The chemistry between James and Tricia, as well as James and Ron/David, was great. His appreciation for the show and its creators is obviously great, and it's always nice to see when an actor loves the show he's on. When David joked that they were debating about revealing that Baltar is the final cylon, James laughs and then acts mock-annoyed - I think he says, "How could you, David?" but it's hard to hear him there. I tried to read this as an indicator of whether or not Baltar is a cylon. Based on his reaction, my money's on "not"; he looks surprised and amused. It takes a moment for him to start laughing, but I think it's because David was talking quite seriously, and it probably takes a moment to register that there was a joke about Baltar being a cylon in there.

Tricia tells an amusing story about how James accidentally hurt her doing the toilet stall scene with Shelly Godfrey, because he slammed the stall door really hard to her knees. You can't see James' reaction in the Sci Fi video, but you can in this YouTube video. He looks endearingly embarrassed about it. Don't be so hard on yourself, James - it's just a funny story.

Thoughts on the other panelists

Jamie Bamber came in as a surprise guest star and got a thunderous round of applause, but personally, I would have preferred the panel without him. He looked bored through most of it and didn't have much to say. Asked about doing scenes in a suit, he talked about his hair, when he could have been talking about the character development. Kevin Smith was all, "is that all you're going to say?" and turned to James, which I loved. I think it was the only Kevin Smith moment that amused me. Smith asked Jamie how he lost so much weight so quickly on the show, and Jamie's response was - a joke about bulimia. Half of the audience booed or groaned at that point. Dude, bulimia is not funny. People die from bulimia. I'll chalk that one up to ignorance, because I don't think he intended it as mean as it came out, but it shows poor judgement to say something like that. He should have known better.

However, I did like the way he talked about the last episode as something that brought closure and was deeply satisfying. The final read-through was "a disgraceful orgy of self-indulgent tears and lower-lip wubbling" (said in a very British accent). He said the ending "does everything and everyone justice". I liked that. I hope I feel the same when I eventually watch it. The actors all seemed excited about the last episode. It also seems like Jamie, like James, has a lot of respect for the show and its creators, and that was refreshing to see.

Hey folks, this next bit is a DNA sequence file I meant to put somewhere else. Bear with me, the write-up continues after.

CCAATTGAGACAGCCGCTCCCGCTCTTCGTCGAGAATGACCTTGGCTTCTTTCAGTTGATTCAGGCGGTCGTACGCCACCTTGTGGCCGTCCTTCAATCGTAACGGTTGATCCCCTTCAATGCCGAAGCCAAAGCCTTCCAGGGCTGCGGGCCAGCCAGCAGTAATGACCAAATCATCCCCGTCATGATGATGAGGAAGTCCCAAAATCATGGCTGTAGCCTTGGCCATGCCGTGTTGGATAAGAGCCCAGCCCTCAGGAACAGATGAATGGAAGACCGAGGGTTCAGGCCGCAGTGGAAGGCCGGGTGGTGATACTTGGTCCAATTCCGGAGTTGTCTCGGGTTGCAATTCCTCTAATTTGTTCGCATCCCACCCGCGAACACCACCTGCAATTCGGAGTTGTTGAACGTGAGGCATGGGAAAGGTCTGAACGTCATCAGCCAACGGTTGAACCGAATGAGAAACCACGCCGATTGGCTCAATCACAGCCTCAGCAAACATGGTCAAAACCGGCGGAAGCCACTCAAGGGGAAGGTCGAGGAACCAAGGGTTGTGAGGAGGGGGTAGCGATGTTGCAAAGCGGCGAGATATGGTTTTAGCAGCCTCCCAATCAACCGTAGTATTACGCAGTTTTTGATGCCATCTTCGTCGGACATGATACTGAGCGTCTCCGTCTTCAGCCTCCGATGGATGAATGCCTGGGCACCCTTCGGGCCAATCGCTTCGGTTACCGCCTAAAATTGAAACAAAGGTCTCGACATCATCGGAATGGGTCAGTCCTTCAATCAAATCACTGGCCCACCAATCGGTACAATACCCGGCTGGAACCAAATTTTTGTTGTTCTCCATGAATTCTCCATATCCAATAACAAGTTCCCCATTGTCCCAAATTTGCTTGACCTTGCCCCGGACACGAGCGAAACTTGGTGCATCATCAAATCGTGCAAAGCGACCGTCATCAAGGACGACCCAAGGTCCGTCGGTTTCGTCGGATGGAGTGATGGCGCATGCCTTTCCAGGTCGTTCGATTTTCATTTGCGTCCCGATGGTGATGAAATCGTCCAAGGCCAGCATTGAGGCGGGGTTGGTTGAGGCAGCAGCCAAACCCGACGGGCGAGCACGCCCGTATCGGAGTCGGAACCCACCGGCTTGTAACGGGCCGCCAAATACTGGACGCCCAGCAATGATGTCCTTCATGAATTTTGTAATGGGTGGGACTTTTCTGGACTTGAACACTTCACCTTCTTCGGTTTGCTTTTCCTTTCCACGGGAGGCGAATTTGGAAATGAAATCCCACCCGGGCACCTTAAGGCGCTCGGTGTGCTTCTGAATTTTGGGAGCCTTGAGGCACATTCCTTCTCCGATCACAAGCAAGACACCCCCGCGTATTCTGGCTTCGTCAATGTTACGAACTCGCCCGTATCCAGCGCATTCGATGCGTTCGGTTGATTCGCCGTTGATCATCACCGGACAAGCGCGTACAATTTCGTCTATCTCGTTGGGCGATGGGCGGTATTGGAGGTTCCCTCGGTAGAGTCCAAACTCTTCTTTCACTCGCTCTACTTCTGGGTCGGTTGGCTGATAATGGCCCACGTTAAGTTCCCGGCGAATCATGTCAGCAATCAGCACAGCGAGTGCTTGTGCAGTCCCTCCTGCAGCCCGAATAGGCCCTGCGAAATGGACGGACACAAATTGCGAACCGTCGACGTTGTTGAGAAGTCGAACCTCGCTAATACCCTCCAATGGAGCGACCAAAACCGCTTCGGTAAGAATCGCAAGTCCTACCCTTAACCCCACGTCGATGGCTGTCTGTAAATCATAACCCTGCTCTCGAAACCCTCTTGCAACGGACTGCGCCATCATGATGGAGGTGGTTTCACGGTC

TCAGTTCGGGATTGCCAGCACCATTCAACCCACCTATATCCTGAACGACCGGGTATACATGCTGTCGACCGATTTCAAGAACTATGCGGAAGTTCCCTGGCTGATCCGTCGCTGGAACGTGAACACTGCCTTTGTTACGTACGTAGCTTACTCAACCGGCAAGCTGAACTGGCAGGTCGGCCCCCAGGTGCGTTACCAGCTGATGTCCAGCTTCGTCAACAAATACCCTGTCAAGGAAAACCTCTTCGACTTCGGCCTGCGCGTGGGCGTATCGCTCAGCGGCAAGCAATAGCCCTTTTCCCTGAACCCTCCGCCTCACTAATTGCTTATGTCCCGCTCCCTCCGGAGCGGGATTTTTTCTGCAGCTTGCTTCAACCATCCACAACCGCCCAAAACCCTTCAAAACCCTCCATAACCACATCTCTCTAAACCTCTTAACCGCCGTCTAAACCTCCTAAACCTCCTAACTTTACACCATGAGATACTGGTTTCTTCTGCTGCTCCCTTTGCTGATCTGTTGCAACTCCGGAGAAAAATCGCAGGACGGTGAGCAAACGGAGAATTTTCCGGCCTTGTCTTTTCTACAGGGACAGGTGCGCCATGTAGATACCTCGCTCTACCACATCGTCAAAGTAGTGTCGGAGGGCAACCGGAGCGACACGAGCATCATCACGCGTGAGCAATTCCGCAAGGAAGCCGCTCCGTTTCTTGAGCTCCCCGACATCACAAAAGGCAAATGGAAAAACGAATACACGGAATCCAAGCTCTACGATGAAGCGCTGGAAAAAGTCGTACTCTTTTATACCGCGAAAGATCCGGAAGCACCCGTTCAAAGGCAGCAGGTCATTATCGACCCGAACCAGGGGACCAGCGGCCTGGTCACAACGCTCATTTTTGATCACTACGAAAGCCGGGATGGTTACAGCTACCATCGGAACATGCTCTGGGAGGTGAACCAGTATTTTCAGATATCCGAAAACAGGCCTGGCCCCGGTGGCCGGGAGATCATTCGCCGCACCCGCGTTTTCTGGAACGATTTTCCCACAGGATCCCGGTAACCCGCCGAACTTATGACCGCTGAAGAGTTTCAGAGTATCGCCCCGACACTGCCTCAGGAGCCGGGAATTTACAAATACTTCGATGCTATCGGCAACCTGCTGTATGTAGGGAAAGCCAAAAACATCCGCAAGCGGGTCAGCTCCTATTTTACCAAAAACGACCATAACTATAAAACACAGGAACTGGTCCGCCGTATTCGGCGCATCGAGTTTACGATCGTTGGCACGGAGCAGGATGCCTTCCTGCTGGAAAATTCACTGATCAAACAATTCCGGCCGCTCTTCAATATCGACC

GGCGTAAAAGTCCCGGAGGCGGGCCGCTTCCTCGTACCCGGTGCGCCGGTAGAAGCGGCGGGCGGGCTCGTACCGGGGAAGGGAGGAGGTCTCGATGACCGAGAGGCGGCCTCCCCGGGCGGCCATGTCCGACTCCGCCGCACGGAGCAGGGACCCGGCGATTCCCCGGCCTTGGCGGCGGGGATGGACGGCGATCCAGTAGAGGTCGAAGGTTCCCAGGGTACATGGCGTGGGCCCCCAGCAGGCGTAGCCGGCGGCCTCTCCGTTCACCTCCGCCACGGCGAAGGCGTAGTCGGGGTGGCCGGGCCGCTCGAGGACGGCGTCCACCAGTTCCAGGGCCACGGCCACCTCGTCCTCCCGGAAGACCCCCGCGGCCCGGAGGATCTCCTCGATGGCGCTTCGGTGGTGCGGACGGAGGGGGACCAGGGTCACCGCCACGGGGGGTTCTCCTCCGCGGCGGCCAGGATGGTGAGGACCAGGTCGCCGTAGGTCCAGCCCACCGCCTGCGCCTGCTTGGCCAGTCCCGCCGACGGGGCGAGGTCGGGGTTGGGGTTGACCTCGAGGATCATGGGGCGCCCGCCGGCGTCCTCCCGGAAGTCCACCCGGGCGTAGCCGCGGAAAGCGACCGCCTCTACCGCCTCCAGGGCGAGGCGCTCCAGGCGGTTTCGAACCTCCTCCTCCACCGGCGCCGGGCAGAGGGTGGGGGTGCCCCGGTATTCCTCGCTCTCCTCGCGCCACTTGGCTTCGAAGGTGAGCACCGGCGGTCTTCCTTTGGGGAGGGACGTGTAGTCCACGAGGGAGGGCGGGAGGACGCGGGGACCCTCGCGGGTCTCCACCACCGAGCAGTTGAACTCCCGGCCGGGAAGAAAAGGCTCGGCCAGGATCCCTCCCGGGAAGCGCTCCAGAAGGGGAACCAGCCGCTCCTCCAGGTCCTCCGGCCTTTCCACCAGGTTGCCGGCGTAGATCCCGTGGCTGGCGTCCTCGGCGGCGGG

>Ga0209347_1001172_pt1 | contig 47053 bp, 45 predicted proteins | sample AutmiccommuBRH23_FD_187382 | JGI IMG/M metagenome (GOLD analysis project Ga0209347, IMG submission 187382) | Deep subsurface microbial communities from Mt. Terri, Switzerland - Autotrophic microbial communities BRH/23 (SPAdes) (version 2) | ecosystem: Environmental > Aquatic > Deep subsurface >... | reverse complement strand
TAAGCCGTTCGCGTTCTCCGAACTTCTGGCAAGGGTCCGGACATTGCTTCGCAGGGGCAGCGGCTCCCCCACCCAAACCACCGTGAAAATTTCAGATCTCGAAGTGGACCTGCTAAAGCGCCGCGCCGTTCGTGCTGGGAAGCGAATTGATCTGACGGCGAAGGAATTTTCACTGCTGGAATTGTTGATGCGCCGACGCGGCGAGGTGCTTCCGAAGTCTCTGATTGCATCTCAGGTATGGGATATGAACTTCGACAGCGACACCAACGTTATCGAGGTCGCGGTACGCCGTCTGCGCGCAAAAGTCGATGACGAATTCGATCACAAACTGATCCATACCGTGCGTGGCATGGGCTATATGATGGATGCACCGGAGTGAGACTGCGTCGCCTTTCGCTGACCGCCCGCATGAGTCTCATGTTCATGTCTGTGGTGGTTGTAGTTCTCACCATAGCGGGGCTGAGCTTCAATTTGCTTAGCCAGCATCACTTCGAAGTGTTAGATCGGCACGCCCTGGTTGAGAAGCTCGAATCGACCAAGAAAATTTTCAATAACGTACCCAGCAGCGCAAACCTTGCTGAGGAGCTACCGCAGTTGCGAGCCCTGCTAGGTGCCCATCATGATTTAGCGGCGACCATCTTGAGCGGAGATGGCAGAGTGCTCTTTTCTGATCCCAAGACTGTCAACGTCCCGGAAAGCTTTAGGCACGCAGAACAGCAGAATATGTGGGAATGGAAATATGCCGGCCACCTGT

Katee Sackhoff didn't really have very much to say about her character either, or perhaps didn't dare say it. She seems to go into giggling schoolgirl mode in these things, which is unfortunate. I'm not sure what kind of person she is underneath that act, but you can tell she felt uncomfortable and insecure of herself in that panel. She especially didn't know what to say about being a female/lesbian role model, and went speechless for a moment. She ended up saying that people should take Kara's good sides and leave the bad - "Use protection."

I personally thought Smith was exaggerating; Lucy Lawless's Xena is a tough one to top, and considering the totally kick-ass role of D'Anna the Three that Lucy herself has in Battlestar, I thought that comment was a bit annoying. Not to mention that Smith didn't say anything about Tricia Helfer being a lesbian or feminist role model. I'm not very active in gay circles, so I can't speak for the gay culture at large, but when it comes to my girlfriend and me, it's definitely Tricia who's the bigger feminist or lesbian role model, followed closely by Lucy. I wouldn't even include Starbuck/Katee on that list because of the "sassy girl" stereotypes she exhibits - drinking, traumatic childhood, etc. These things, to me, sort of cancel out the general badassery. I'm not sure if I should read Katee's reaction as a disagreement to Smith's gushing, or if she was just flustered and unprepared to really go into it.

Her nervousness melted a bit later, as she was giggling about funny stuff that happened on the set. David Eick mentioned the fight scene between Tricia and Katee in Kobol's Last Gleaming, Part 2 as his favorite badass scene, and Katee said they were calling each other a week later to say, "I've still got that bruise on my shin.. that was awesome!" She also said they became friends that day, and Tricia agreed. "But they wouldn't kiss, no matter what I said," said David. "He told us that if the ratings drop, we'd have to do the fight again but in jell-o," Katee said. "Thank gods you guys kept the ratings up," said Tricia. This was a fun bit, and it seemed like the fight was still fresh in everyone's minds, which was cool. It was one of the greatest Six moments.